What advice would you give others looking to pursue a career in Accountancy?

Talk to people doing it, as many as you can. Everyone has a different experience and you need to gain as much information as you can before you start.

I’m always open to a chat but lots of others in the industry are too. There are so many options in the job, specialisms, practice versus industry. I would advise people not to narrow their options from the start. Obtain as much wide experience as you can and decide later what you really enjoy and if you then want to specialise.

Find a firm that suits you, your nature, your culture, your style with clients that you want to work with. That is harder than it sounds, but too many people go straight to the Big 4, or Top 10 firms because they think that is what they should do, but that isn’t always the right answer and often you’ll get a wider and better experience at a smaller firm that will set you up for your career.

I was at my first firm for 10 years, and if my personal life hadn’t gone wrong, I would probably still be there! I’m not disappointed that I got the chance to move to London, but that first firm suited me and I knew that when I met Roger in that first interview.


What is the best advice you’ve ever been given?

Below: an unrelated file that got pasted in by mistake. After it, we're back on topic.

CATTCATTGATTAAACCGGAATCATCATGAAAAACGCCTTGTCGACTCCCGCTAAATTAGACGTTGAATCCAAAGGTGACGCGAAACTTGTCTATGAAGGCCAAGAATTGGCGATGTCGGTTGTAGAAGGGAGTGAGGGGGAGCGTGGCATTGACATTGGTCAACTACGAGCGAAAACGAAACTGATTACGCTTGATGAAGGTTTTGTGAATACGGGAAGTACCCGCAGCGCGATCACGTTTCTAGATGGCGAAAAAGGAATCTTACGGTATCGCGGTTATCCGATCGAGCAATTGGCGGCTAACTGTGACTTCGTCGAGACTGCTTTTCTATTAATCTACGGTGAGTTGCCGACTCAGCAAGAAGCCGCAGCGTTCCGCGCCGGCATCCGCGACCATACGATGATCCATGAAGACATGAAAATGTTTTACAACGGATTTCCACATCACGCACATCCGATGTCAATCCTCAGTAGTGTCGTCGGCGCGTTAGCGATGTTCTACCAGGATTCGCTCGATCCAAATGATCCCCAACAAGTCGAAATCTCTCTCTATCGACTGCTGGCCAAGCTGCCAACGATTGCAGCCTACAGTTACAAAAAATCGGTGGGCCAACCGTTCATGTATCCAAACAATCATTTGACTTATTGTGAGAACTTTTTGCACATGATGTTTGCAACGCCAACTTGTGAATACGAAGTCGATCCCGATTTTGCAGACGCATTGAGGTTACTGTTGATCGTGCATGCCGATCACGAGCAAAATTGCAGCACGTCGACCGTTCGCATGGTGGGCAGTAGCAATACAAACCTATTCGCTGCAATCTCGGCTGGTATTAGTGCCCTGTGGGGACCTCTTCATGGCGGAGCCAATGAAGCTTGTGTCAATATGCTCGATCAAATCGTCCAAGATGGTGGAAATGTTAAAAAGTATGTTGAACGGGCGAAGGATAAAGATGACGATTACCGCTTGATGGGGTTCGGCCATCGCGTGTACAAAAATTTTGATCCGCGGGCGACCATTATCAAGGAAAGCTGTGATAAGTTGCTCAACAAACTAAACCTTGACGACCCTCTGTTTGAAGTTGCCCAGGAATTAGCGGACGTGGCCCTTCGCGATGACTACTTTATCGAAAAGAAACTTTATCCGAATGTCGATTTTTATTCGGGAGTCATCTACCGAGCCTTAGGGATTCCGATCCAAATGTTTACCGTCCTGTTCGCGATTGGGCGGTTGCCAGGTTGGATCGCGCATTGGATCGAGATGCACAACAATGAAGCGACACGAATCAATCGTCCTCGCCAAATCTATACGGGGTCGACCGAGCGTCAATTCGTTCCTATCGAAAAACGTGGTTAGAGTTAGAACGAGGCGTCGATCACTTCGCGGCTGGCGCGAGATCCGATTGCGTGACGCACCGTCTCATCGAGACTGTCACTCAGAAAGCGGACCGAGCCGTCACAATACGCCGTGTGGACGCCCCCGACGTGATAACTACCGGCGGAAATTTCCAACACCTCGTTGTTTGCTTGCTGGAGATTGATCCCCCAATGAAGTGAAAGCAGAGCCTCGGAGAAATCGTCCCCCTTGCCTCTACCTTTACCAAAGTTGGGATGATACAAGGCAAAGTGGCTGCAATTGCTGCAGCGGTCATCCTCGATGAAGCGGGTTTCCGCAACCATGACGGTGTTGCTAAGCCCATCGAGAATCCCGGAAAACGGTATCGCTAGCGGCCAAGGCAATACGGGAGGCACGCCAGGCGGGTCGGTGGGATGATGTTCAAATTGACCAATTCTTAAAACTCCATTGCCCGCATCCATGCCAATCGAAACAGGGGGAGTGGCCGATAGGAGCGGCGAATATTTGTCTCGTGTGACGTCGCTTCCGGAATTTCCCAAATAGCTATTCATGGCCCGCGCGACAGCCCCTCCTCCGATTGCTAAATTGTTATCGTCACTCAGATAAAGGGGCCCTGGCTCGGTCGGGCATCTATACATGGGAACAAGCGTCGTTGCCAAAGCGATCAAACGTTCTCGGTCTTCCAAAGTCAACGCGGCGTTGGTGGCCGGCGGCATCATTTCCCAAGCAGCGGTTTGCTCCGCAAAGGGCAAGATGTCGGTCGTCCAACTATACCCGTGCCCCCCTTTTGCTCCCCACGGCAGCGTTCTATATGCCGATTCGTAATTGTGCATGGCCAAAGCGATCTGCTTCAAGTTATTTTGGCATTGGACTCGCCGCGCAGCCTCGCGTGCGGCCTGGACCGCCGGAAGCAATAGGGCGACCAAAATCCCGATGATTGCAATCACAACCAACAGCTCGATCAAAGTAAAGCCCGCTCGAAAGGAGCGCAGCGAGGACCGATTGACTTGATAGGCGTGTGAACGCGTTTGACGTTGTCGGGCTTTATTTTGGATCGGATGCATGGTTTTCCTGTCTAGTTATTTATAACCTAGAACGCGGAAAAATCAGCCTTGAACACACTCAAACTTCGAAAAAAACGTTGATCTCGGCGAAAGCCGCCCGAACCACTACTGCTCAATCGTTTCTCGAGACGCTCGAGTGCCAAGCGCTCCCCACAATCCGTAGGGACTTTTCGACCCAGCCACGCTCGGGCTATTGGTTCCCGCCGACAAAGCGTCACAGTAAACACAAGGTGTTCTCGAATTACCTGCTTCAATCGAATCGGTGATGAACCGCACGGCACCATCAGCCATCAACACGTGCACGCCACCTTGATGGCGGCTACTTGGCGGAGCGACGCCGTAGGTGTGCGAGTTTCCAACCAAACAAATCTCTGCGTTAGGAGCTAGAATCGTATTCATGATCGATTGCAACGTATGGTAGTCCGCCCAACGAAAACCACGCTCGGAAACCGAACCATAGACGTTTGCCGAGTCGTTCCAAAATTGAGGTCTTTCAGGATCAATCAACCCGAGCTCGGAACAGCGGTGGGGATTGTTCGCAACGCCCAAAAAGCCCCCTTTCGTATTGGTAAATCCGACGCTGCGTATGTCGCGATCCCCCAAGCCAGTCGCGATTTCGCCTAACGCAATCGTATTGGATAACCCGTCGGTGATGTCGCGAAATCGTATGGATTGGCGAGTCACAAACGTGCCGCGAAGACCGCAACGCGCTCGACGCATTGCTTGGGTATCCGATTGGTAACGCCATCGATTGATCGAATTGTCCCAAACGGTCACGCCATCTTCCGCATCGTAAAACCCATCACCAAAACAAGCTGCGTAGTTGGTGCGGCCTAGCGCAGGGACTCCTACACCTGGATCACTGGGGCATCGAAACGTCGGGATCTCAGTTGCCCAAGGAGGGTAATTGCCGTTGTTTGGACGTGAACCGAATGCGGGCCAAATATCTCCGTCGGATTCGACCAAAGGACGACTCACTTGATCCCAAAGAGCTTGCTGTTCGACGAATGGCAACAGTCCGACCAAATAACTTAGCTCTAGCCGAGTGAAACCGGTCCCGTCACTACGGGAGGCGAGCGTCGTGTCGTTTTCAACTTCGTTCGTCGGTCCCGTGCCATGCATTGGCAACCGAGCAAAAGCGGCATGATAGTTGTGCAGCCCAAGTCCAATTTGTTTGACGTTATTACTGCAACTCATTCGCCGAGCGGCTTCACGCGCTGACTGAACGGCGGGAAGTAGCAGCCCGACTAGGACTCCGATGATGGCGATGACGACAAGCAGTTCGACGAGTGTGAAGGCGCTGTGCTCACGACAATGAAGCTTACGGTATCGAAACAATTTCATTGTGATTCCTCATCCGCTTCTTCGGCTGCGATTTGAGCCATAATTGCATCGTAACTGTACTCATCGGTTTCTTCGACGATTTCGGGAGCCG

When you are emotional about something, step away and sleep on it. Everything looks different when you look back again.


Do you think Accountancy is attractive to school leavers?

No – there’s a very nuanced perception of the profession. I think there are a lot of stereotypes and bad press. I think it is difficult for school leavers to truly understand what the job is or what it involves. And the profession needs to take responsibility for changing that perception.

One way is by making entry to the profession more accessible (not everyone can afford a university education) and offering alternative routes to qualifying.  It was very hard for me and I struggled financially. Social mobility is the greatest limiter to progression and this needs to be addressed.

That’s where I have a mission to share what it’s really like and the opportunities for people with enquiring minds and an attitude to learn and challenge.  I’ve spoken to groups at local schools and colleges to spread the word and Alliotts have more than one route to entry. 


Clair was talking to Tim Keech and Rory Bysouth at AJ Chambers. If you would like to speak with Tim or Rory regarding talent attraction or the latest vacancies within Taxation, please email: tim.keech@ajchambers.com. | rory.bysouth@aj-chambers.com